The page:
The oldest weather report ever found is in the form of a calcite block tablet called Tempest Stella. This tablet is complete with weather symbols used during those times, and is dated to be around 3,500 years old, probably belonging to the 18th Dynasty pharaoh called Ahmose I.
Weather maps have been used since ancient times to represent various phases, types, and the ever-changing characteristics of climate in different parts of our planet. The signs that are used for such representations in these maps are called weather symbols. Although there exists a universal list of such symbols, many variants have now been developed that are compatible for viewing in modern devices.
Considered as a class of important tools used by meteorologists, weather maps and associated symbols were manually drawn in the past. The same type of graphical map representations are now digitally made, using real-time data. In the field of meteorology, readings and values of various atmospheric parameters are taken at specific intervals around the globe at weather stations. These values are then processed and interpreted by meteorologists using latest software programs, and conclusions are drawn using this data to prepare weather maps. The type and number of symbols are decided depending on the kind of weather of the region where the readings are taken. The following image illustrates the main symbols which are used in describing the weather of a particular region.
The list of measured values and their respective symbols include precipitation, cloud cover and types, wind speed, wind direction, front line boundaries (cold, hot, and occluded), sky clarity, etc. All these signs have been explained below with the help of illustrations.
What Do Different Weather Icons Mean?
There are several basic symbols which tell you about the changing weather, especially if a storm is approaching. Nowadays, most people refer to modern devices like smartphones, tablets, and other gadgets for such information. On these devices, the letter 'R' with an arrow pointing in the downward direction means that a storm is predicted. The blue and green colors indicate flooding, and white signifies that a snow storm might occur. These signs are also shown on weather reports on TV.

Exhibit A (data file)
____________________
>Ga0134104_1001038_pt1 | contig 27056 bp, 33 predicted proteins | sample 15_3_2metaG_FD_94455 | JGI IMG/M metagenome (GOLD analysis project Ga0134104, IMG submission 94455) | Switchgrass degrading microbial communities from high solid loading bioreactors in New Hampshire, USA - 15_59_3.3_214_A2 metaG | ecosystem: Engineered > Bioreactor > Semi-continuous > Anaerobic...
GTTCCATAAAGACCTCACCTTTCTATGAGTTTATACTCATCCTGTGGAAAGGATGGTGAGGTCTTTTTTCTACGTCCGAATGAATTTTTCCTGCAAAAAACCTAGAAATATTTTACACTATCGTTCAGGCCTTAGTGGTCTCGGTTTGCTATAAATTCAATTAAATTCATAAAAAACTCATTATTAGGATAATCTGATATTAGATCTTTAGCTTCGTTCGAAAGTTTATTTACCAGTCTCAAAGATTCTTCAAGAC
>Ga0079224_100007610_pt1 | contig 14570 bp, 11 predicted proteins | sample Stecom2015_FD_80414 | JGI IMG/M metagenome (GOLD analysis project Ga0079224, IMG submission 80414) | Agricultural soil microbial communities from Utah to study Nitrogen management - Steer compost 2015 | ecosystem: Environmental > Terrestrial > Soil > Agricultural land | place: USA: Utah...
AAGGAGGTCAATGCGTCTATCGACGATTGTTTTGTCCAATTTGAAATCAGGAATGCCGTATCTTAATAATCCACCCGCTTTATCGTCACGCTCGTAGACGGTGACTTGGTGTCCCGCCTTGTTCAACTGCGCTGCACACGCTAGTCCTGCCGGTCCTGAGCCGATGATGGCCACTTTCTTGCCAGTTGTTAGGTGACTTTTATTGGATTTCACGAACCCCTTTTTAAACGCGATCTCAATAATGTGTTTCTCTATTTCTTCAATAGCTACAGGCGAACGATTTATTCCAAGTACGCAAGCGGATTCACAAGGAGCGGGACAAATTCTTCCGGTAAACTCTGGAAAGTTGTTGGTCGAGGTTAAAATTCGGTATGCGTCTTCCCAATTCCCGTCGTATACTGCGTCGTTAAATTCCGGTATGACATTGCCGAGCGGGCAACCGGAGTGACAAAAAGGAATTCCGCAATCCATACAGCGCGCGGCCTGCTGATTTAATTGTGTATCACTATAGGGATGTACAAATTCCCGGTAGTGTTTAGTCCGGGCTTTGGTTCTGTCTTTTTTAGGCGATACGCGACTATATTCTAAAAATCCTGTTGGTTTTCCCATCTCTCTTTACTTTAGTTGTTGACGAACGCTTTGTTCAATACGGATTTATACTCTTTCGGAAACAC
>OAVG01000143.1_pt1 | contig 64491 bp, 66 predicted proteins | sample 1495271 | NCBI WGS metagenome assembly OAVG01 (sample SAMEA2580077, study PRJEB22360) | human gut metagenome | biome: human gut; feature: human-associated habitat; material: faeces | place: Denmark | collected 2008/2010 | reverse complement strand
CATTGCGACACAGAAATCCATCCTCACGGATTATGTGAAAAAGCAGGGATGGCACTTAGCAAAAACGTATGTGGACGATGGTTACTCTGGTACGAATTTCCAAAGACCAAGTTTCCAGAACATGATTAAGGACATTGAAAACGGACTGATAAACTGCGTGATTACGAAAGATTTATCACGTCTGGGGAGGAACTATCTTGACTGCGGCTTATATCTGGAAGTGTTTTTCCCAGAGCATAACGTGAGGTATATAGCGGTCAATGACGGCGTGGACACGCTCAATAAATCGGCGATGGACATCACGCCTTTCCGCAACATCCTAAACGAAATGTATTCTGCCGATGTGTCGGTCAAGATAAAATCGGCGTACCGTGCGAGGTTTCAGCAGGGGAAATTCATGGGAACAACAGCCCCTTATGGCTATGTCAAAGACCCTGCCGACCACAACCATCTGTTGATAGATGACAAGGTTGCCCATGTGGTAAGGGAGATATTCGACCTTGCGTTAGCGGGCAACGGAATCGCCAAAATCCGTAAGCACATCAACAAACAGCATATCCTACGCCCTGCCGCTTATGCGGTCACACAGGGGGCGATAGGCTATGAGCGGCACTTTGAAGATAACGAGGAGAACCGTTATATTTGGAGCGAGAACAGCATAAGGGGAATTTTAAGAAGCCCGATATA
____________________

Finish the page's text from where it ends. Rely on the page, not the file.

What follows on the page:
Cloud Cover and Types
Clouds are differentiated into various categories, depending on their appearance and the altitude at which they are present. Cloud cover refers to the percentage of portions of the sky which is blanketed by clouds, further affecting the local weather. Go through the following representations to better understand these terminologies. Cumulus clouds are drawn as semicircles, whereas cumulonimbus are in the form of a semicircle with a trapezium on top. Altocumulus is drawn as two semicircles joined to each other. All the cirrus clouds are drawn as lines with curves, and altostratus is in the form of an acute angle. Thus, the clouds in a symbolic form appear more or less as they are present in the atmosphere.
Cloud cover is shown in the manner of a circle that can be divided into equal parts. Few of these portions are colored, depending on the percentage of the cloud cover. A completely covered sky is drawn as a clack circle, while specifically darkened quadrants indicate the sky cover in the form of fractions, like two-tenths, five-tenths, six-tenths, etc. No clouds means a completely colorless or white circle. Sometimes, both the sky cover and cloud type symbols are written together to provide more data from the studied regions.
These are also called front line boundaries, and they represent the line of separation between hot and cold air masses which are present in either high or low pressure areas. A high pressure area is denoted by 'H' in blue, whereas, a low pressure area is denoted by 'L' in red. The former is characterized by atmospheric air under increasing pressure which sinks towards the land surface. The latter is characterized by decreasing pressure of air which is lifted upwards. A cold front is represented by a blue-colored curved line with triangular points, which indicate the direction of the wind currents. The warm fronts are represented by curved red-colored lines with rounded/semi-circular points, which are oriented towards the wind current direction.